OBJECTIVE: Oligometastatic prostate cancer is a limited metastatic disease state in which potential long-term control is still possible with the use of targeted therapies such as surgery or stereotactic body radiation therapy (SBRT).
SBRT may as well potentially prolong the time before the initiation of androgen deprivation therapy (ADT) and docetaxel chemotherapy for oligometastatic prostate cancer. The goal of this study is to outline prognostic factors associated with improved outcome with SBRT for metastatic prostate cancer and to quantify the effect of prior systemic treatments such as ADT and docetaxel on survival after SBRT.
METHODS: Twenty-four prostate cancer patients were treated with SBRT at the Philadelphia CyberKnife Center between August 2007 and April 2014. Retrospective data collection and analysis were performed for these patients on this Institutional Review Board approved study. Kaplan-Meier methodology was utilized to estimate and visually assess overall survival (OS) at the patient level, with comparisons accomplished using the log-rank test. Unadjusted hazard ratios were estimated using Cox proportional hazards regression modeling.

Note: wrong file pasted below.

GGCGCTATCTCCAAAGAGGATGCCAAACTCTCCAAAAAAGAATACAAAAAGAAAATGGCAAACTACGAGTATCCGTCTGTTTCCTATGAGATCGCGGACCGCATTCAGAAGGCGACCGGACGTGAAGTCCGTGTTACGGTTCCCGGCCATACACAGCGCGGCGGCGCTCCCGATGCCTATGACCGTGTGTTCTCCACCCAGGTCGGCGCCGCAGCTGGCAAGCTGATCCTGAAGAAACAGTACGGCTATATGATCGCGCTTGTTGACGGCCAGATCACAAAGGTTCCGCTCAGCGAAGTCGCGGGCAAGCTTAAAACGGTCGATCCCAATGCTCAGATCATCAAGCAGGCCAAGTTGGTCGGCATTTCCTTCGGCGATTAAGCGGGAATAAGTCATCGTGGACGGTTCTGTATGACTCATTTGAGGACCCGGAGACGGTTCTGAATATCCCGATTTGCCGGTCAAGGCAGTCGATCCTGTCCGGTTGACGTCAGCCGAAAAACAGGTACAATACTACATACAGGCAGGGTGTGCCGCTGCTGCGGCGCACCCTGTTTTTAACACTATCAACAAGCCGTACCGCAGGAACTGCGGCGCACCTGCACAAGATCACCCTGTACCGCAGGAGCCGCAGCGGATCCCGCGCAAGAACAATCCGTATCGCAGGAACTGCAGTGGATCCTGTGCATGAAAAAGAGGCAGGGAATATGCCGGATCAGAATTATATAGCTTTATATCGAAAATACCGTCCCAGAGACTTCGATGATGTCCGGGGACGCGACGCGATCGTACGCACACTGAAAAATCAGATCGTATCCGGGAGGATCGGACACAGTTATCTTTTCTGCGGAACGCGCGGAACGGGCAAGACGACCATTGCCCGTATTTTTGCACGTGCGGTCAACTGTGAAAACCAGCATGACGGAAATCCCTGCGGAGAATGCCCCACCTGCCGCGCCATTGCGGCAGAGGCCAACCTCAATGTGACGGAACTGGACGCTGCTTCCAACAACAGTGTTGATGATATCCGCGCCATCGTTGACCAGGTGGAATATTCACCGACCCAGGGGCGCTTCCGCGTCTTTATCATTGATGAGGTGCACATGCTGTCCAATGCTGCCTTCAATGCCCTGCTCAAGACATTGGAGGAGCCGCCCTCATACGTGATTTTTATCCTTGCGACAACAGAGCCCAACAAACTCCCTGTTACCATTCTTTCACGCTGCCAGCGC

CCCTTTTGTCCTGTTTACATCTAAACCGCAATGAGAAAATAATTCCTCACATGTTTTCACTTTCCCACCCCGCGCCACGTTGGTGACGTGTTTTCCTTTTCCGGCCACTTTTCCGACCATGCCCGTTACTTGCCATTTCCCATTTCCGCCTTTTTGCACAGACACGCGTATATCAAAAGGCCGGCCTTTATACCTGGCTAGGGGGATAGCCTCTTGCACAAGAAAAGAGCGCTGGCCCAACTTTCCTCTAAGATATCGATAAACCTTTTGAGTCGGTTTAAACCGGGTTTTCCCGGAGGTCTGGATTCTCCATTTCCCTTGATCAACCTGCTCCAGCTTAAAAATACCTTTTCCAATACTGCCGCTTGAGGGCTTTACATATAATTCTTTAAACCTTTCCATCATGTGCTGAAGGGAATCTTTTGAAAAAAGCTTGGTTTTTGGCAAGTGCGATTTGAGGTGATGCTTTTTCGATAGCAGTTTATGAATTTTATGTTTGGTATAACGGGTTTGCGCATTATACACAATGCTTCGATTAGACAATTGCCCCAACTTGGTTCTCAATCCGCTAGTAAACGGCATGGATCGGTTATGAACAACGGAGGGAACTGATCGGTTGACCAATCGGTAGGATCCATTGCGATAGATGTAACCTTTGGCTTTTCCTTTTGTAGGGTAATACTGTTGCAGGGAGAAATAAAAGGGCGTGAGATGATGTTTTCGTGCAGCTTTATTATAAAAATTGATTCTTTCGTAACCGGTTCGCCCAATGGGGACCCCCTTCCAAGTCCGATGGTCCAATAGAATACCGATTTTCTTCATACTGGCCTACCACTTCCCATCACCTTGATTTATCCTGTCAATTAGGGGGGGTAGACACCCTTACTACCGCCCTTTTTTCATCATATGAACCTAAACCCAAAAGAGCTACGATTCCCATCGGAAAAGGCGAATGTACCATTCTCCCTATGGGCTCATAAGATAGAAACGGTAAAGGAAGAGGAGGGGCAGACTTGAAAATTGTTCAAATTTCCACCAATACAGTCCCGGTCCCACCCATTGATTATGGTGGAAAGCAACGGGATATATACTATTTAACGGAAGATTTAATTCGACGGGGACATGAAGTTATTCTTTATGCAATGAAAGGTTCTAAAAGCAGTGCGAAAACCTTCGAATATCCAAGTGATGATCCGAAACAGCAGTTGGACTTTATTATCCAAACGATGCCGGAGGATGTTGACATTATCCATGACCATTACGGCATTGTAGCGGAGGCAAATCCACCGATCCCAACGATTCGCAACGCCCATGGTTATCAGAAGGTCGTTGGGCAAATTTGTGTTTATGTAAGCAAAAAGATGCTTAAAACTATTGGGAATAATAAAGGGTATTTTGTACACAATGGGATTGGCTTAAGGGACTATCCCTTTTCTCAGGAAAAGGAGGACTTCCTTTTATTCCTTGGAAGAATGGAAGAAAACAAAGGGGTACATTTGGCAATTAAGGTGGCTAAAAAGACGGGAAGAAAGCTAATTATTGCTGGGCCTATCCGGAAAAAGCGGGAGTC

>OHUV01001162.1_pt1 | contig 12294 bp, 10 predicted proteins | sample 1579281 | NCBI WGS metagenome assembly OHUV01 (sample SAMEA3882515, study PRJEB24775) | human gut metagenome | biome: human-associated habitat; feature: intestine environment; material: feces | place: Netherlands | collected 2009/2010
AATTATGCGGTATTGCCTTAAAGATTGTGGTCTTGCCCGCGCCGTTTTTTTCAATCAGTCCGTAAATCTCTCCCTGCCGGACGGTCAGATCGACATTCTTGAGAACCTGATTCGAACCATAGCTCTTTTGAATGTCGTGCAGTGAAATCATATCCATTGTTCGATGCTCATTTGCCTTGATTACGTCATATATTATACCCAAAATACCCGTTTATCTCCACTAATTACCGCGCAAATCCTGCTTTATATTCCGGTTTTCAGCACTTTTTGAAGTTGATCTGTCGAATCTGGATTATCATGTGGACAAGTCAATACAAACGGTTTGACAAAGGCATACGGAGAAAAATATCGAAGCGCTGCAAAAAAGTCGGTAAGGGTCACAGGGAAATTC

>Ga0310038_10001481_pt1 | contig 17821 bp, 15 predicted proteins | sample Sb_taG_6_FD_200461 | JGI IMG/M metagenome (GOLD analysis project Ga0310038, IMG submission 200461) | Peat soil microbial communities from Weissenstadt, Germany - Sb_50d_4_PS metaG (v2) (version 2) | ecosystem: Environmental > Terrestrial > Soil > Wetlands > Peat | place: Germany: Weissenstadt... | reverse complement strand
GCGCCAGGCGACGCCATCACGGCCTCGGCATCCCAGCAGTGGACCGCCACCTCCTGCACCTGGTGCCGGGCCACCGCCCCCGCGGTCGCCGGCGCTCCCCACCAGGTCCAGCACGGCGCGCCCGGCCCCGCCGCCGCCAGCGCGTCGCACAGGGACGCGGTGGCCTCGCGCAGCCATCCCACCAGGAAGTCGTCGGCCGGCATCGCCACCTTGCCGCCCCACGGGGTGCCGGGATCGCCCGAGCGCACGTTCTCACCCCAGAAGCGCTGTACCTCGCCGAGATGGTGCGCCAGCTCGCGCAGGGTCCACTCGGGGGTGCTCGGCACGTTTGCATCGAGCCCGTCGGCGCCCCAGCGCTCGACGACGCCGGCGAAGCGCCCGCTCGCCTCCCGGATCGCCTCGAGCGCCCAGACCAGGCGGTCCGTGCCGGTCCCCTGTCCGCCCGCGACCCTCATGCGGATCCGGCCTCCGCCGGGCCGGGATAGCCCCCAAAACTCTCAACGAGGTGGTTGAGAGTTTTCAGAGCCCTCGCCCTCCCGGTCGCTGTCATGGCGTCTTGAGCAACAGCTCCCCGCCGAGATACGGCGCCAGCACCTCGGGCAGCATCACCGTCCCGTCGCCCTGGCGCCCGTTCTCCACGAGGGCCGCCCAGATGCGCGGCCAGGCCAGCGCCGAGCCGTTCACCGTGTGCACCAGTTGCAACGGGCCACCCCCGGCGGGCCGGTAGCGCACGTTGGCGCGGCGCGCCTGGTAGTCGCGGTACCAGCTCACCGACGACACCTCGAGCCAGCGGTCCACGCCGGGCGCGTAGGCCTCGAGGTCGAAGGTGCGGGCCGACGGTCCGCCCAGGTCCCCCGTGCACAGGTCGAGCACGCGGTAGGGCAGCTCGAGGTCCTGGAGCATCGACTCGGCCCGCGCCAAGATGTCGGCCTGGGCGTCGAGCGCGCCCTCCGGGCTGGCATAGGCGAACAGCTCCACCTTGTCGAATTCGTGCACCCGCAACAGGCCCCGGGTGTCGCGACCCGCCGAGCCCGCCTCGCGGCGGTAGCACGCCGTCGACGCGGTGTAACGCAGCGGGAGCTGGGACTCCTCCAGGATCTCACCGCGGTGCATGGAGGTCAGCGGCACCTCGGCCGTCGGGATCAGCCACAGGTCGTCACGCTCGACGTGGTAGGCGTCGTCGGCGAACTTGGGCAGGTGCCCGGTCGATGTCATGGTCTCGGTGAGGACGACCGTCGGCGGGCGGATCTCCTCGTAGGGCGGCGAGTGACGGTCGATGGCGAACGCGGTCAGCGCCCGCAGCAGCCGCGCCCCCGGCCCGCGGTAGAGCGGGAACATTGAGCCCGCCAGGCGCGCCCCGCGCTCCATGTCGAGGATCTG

RESULTS: An improved median survival was noted for patients with oligometastatic disease defined as ≤ 4 lesions with median survival of >3 years compared with 11 months for polymetastases (p = 0.02). The use of docetaxel at some time in follow-up either before or after SBRT was associated with decreased survival with median survival of 9 months vs. >3 years (p = 0.01).
CONCLUSION: Prognosis was better for men with recurrent prostate cancer treated with SBRT if they had ≤ 4 metastases (oligometastases) or if docetaxel was not necessary for salvage treatment. The prolonged median OS for men with oligometastases in this population of heavily pretreated prostate cancer patients following SBRT may allow for improved quality of life because of a delay of more toxic salvage therapies.
Azzam G, Lanciano R, Arrigo S, Lamond J, Ding W, Yang J, Hanlon A, Good M, Brady L. Are you the author?
Department of Radiation Oncology, Drexel University College of Medicine, Philadelphia, PA, USA; Philadelphia CyberKnife Center, Delaware County Memorial Hospital, Havertown, PA, USA; Office of Nursing Research, School of Nursing, University of Pennsylvania, Philadelphia, PA, USA.
Reference: Front Oncol. 2015 May 5;5:101.